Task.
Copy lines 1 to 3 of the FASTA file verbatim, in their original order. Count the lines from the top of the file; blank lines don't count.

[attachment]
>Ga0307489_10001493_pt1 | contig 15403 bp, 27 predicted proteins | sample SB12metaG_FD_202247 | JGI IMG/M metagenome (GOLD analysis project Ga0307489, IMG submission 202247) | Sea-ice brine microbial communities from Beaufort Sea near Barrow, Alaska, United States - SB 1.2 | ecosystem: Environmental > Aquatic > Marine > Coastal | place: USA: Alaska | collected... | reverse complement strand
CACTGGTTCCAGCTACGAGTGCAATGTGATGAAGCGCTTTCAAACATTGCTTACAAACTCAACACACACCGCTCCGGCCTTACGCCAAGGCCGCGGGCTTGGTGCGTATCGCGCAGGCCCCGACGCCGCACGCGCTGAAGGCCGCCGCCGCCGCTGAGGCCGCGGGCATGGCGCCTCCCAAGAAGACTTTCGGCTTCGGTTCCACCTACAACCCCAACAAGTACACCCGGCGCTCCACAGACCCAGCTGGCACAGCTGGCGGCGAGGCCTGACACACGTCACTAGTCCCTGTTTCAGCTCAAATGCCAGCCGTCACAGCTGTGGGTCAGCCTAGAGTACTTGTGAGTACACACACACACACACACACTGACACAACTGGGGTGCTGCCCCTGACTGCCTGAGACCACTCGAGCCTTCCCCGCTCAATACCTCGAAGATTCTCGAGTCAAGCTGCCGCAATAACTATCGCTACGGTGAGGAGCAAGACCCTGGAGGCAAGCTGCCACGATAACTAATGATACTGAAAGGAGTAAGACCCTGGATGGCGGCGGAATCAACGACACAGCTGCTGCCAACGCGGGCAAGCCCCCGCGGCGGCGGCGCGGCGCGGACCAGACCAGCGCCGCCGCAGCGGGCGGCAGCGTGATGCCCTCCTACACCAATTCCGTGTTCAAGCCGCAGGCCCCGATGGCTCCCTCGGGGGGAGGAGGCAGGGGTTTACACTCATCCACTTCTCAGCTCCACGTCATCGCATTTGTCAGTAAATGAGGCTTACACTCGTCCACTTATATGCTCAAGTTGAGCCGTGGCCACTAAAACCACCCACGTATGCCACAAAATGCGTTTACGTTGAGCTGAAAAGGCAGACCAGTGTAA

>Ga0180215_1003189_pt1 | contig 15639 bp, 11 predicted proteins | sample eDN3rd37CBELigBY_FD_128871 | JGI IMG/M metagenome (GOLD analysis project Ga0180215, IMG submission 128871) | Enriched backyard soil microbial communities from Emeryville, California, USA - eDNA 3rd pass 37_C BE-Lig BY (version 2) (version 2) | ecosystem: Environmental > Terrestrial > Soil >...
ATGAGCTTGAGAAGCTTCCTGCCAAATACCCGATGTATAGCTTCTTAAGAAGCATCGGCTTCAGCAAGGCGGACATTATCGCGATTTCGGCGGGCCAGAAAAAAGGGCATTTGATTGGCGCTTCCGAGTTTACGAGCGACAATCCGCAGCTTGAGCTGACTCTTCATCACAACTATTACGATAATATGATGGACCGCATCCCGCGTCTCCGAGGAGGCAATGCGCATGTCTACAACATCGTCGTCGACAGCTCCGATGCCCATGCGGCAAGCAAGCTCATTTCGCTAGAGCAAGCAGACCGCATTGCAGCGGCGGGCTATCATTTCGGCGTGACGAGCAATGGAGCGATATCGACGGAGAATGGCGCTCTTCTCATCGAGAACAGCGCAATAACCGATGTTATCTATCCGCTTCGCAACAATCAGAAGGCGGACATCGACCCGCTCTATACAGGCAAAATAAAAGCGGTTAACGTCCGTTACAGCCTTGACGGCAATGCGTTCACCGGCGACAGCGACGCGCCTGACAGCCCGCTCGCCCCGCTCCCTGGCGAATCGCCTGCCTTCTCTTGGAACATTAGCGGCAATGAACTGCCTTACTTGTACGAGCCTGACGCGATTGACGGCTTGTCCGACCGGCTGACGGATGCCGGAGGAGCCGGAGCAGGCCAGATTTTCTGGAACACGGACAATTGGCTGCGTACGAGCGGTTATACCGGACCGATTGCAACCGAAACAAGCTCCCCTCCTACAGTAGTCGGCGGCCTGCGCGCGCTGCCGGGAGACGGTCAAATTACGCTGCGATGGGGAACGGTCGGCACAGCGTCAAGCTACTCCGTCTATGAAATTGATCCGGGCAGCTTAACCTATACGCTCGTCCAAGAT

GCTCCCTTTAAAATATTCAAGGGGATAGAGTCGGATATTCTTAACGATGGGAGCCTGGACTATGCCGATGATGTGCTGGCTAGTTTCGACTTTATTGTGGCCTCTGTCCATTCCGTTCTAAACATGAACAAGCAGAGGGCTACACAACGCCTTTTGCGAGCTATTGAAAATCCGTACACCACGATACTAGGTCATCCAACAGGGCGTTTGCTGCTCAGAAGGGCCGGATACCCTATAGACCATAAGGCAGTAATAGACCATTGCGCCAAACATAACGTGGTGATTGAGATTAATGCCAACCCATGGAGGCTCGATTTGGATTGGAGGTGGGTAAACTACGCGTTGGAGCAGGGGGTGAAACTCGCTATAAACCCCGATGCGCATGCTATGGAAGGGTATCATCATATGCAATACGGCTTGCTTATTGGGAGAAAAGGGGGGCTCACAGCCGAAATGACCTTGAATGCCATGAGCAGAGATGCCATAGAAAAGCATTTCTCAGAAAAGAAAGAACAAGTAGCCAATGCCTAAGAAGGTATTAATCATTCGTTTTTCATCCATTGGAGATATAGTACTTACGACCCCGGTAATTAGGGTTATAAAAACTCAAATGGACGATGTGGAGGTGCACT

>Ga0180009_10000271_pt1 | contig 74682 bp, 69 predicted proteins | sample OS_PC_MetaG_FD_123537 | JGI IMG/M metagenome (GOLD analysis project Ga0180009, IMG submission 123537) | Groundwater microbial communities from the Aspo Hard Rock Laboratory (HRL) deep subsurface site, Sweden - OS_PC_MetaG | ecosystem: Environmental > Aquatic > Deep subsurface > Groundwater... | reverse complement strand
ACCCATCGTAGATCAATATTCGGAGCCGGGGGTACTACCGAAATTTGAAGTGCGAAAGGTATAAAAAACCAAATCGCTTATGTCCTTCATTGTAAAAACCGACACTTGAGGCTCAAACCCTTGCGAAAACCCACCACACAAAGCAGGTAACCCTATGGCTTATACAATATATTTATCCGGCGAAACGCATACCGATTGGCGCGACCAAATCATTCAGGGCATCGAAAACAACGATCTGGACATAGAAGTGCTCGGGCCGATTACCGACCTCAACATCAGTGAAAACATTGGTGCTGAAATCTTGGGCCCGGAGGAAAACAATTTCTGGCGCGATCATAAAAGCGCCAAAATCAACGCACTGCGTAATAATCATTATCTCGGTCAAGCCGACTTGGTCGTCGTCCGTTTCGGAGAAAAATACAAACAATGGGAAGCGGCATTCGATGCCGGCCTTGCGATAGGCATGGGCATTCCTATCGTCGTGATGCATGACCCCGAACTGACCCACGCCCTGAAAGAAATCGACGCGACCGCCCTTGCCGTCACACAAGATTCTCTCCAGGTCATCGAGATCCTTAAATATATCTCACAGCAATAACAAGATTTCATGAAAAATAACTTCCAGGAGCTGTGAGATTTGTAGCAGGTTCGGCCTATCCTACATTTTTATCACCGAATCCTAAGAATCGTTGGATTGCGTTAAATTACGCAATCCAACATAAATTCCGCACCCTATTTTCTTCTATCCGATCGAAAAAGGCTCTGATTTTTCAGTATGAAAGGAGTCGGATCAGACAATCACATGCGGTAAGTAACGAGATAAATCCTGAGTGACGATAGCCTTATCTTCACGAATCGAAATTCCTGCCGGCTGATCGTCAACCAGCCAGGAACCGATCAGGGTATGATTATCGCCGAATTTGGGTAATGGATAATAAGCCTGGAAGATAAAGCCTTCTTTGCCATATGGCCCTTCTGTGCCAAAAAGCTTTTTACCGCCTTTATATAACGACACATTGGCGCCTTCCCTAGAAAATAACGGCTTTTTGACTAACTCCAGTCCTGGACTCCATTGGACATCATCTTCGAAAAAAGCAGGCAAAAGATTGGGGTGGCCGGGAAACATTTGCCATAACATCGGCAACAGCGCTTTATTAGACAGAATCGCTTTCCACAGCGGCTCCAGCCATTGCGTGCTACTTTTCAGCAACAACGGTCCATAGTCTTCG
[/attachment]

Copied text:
>Ga0307489_10001493_pt1 | contig 15403 bp, 27 predicted proteins | sample SB12metaG_FD_202247 | JGI IMG/M metagenome (GOLD analysis project Ga0307489, IMG submission 202247) | Sea-ice brine microbial communities from Beaufort Sea near Barrow, Alaska, United States - SB 1.2 | ecosystem: Environmental > Aquatic > Marine > Coastal | place: USA: Alaska | collected... | reverse complement strand
CACTGGTTCCAGCTACGAGTGCAATGTGATGAAGCGCTTTCAAACATTGCTTACAAACTCAACACACACCGCTCCGGCCTTACGCCAAGGCCGCGGGCTTGGTGCGTATCGCGCAGGCCCCGACGCCGCACGCGCTGAAGGCCGCCGCCGCCGCTGAGGCCGCGGGCATGGCGCCTCCCAAGAAGACTTTCGGCTTCGGTTCCACCTACAACCCCAACAAGTACACCCGGCGCTCCACAGACCCAGCTGGCACAGCTGGCGGCGAGGCCTGACACACGTCACTAGTCCCTGTTTCAGCTCAAATGCCAGCCGTCACAGCTGTGGGTCAGCCTAGAGTACTTGTGAGTACACACACACACACACACACTGACACAACTGGGGTGCTGCCCCTGACTGCCTGAGACCACTCGAGCCTTCCCCGCTCAATACCTCGAAGATTCTCGAGTCAAGCTGCCGCAATAACTATCGCTACGGTGAGGAGCAAGACCCTGGAGGCAAGCTGCCACGATAACTAATGATACTGAAAGGAGTAAGACCCTGGATGGCGGCGGAATCAACGACACAGCTGCTGCCAACGCGGGCAAGCCCCCGCGGCGGCGGCGCGGCGCGGACCAGACCAGCGCCGCCGCAGCGGGCGGCAGCGTGATGCCCTCCTACACCAATTCCGTGTTCAAGCCGCAGGCCCCGATGGCTCCCTCGGGGGGAGGAGGCAGGGGTTTACACTCATCCACTTCTCAGCTCCACGTCATCGCATTTGTCAGTAAATGAGGCTTACACTCGTCCACTTATATGCTCAAGTTGAGCCGTGGCCACTAAAACCACCCACGTATGCCACAAAATGCGTTTACGTTGAGCTGAAAAGGCAGACCAGTGTAA

>Ga0180215_1003189_pt1 | contig 15639 bp, 11 predicted proteins | sample eDN3rd37CBELigBY_FD_128871 | JGI IMG/M metagenome (GOLD analysis project Ga0180215, IMG submission 128871) | Enriched backyard soil microbial communities from Emeryville, California, USA - eDNA 3rd pass 37_C BE-Lig BY (version 2) (version 2) | ecosystem: Environmental > Terrestrial > Soil >...